Although adenosine signaling is involved in numerous cellular functions by engaging its membrane receptors, little is known about its role in erythrocytes. The goal of this Project is to address the major theme of this PPG by focusing on the role of the erythrocyte in the hypoxic adenosine response in normal individuals and those with sickle cell disease (SCD);a disease constantly facing hypoxia with dangerous complications including pulmonary hypertension (PH) and kidney damage. The proposed research builds on our recent discovery that elevated adenosine signaling through the A2B adenosine receptor (AD0RA2B) promotes sickling, a key feature of the disease, by the induction of 2,3-diphosphoglycerate (2,3-DPG), an erythroid specific molecule known to decrease hemoglobin (Hb) O2 binding affinity. Intriguingly, extending the findings from SCD, we discovered that inhibition of equlibrative nucleoside transporters (ENTs) coupled with AD0RA2B also induces 2,3-DPG levels in normal erythrocytes. Thus, our studies raise a novel and compelling hypothesis that increased adenosine is beneficial for normal individuals by facilitating O2 release to prevent acute ischemic injury. However, this process is detrimental for SCD patients by promoting O2 release, deoxyHbS polymerization, sickling and tissue injury. To test this hypothesis, three specific aims are proposed.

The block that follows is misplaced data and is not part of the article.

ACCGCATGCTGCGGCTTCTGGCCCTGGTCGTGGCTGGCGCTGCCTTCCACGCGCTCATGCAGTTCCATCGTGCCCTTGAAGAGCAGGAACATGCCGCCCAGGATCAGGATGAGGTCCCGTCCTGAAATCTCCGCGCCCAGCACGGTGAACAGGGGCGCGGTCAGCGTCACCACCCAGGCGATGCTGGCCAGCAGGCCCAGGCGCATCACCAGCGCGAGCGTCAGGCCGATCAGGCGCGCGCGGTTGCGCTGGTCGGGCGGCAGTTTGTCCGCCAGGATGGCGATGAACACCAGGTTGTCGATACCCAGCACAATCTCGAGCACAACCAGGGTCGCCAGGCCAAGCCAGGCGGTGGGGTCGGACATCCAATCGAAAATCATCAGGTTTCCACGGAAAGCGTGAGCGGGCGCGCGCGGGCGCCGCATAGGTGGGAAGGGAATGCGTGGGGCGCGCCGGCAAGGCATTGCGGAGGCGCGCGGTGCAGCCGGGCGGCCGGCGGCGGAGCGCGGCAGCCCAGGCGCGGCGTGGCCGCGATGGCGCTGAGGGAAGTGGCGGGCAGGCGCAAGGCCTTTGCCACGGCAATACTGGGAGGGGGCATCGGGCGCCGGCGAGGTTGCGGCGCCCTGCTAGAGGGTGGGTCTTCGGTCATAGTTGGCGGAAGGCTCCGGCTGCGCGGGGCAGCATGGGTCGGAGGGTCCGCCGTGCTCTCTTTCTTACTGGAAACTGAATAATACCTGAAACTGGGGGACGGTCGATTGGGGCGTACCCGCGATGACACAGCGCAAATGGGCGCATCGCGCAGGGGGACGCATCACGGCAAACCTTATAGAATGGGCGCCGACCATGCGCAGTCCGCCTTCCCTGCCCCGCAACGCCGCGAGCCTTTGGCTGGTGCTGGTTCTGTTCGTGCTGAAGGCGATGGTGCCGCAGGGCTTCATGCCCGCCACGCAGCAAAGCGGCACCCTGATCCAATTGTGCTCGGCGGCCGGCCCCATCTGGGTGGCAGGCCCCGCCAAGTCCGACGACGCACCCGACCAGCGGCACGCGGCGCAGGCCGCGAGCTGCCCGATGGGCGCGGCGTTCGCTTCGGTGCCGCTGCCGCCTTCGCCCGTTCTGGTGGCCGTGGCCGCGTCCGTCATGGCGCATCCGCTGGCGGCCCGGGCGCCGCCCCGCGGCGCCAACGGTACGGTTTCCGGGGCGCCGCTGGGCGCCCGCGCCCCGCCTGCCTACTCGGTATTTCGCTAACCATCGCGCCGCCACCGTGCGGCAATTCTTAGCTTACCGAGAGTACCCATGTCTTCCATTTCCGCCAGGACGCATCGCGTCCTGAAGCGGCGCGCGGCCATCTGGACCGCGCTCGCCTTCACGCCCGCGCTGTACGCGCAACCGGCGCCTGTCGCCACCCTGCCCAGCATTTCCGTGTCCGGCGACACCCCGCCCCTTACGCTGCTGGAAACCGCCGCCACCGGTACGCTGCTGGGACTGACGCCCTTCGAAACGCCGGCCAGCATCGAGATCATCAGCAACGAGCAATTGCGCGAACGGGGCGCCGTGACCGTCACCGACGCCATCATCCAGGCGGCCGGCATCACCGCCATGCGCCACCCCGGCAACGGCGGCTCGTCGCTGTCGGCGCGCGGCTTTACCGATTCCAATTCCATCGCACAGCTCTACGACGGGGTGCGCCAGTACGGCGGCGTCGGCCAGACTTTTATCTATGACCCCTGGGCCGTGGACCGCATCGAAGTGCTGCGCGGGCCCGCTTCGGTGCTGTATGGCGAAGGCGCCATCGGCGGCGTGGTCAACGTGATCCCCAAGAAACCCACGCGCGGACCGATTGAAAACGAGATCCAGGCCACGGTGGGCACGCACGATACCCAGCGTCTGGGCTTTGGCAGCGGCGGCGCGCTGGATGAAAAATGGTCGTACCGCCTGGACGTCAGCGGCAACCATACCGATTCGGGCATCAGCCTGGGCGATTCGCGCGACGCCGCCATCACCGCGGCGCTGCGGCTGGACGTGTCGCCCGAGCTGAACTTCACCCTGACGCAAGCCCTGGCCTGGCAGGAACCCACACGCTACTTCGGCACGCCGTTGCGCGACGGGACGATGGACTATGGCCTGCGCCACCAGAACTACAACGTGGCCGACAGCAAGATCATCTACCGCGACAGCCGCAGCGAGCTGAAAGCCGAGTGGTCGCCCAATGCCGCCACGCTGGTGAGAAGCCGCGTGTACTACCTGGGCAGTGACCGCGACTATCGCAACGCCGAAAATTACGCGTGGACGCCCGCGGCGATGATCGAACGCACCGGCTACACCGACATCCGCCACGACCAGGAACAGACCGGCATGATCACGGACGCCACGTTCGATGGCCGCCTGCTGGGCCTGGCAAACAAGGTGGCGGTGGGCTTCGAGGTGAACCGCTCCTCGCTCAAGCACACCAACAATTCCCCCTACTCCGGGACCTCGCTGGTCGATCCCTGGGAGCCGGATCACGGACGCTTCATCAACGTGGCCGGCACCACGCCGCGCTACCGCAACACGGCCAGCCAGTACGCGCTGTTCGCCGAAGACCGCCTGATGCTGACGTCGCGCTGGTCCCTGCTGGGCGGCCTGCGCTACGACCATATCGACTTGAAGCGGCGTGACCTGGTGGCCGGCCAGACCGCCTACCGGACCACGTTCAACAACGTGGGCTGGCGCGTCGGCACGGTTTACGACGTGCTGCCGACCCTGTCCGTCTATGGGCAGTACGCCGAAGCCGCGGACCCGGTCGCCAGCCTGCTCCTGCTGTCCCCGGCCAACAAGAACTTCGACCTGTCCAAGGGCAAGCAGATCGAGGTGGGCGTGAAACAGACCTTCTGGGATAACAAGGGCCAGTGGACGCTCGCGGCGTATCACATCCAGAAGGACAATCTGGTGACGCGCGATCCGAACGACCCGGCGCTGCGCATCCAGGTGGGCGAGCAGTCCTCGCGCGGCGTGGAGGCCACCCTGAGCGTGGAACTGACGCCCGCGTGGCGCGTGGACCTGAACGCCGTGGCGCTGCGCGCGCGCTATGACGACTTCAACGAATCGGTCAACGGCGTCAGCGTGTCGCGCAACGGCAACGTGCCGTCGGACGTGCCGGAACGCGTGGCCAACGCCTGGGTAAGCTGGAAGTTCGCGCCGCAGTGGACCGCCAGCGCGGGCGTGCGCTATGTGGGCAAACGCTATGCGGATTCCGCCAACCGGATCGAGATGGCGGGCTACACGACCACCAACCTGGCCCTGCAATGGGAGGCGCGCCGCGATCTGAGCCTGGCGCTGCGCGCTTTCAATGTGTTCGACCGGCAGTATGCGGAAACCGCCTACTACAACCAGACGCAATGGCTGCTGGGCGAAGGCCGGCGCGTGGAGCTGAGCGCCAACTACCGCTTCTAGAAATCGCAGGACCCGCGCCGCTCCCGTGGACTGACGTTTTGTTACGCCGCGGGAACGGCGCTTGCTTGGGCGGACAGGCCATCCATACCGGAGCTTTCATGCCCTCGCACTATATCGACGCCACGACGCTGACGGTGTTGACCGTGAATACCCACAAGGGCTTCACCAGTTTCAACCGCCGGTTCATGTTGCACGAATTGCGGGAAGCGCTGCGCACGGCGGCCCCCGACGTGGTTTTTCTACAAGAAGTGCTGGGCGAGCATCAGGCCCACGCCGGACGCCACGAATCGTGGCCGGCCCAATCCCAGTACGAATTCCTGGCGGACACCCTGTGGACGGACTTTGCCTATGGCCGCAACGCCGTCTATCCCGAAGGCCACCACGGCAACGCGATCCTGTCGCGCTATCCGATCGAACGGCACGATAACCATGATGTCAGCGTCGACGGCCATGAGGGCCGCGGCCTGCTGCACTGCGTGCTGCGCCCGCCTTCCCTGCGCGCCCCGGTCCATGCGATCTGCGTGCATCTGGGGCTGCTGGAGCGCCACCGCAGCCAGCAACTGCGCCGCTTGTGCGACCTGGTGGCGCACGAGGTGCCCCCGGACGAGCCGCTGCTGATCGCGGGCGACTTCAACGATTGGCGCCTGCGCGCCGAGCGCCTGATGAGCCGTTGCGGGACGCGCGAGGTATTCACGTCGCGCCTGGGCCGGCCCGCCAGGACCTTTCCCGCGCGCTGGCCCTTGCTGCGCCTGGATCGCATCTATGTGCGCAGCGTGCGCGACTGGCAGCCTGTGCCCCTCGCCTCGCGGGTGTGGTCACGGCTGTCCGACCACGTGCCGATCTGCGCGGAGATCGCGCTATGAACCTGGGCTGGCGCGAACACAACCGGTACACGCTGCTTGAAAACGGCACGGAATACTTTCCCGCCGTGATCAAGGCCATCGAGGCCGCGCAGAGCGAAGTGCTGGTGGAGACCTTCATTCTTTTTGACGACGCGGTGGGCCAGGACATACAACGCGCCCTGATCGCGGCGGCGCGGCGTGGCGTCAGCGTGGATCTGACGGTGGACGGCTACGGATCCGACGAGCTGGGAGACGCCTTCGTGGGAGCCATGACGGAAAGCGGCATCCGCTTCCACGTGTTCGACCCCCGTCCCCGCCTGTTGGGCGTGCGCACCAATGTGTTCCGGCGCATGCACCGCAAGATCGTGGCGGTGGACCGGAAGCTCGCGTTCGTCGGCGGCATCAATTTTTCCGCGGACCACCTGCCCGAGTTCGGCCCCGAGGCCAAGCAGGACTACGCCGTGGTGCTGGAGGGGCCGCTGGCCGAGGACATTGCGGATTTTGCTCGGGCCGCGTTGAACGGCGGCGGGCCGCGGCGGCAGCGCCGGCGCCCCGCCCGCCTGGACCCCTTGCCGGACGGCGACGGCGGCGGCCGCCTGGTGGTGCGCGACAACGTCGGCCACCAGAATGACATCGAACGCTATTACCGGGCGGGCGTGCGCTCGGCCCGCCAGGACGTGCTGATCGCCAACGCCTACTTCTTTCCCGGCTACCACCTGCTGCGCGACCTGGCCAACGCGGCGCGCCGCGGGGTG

AIM I. Extend our discovery of detrimental effects of elevated adenosine signaling in SCD to preclinical animal studies and human translational studies. We will use SCD Berkley mice as an investigative tool to test the efficacy of lowering adenosine by enzyme therapy, or inhibiting AD0RA2B signaling by specific antagonists, on morbidity and mortality. Moreover, we will collaborate with NHLBI to analyze 236 adult samples obtained from a large cohort of SCD patients to determine whether elevated adenosine and 2,3-DPG levels are novel pathogenic biomarkers correlated to disease severity and PH.
AIM II. Define the importance of AD0RA2B signaling in normal and SCD erythrocytes in hypoxia-induced tissue injury. We will generate a novel genetic mouse line with the deletion of erythrocyte-specific AD0RA2B to define the function of erythrocytes in ischemic injury under normal and SCD conditions.
AIM III. Evaluate the role of ENT on normal and SCD erythrocytes in the hypoxic adenosine response. We will use both pharmacological and novel genetic approaches to assess the contribution of erythrocyte ENTs to blood adenosine levels, O2 binding and hypoxic injury under normal and SCD settings. Overall, our findings will provide new insight on the role of the erythrocyte in the hypoxic adenosine response.
In sickle cell disease (SCD), hemoglobin mutations result in near constant hypoxia. We recently found a molecule that is detrimental for SCD by promoting O2 release, sickling, and tissue injury. However, this molecule is likely beneficial for normal individuals by stimulating O2 release to prevent hypoxic injury. Our findings could have a significant impact on the management of acute ischemic injury in normal individuals and chronic responses in SCD patients.
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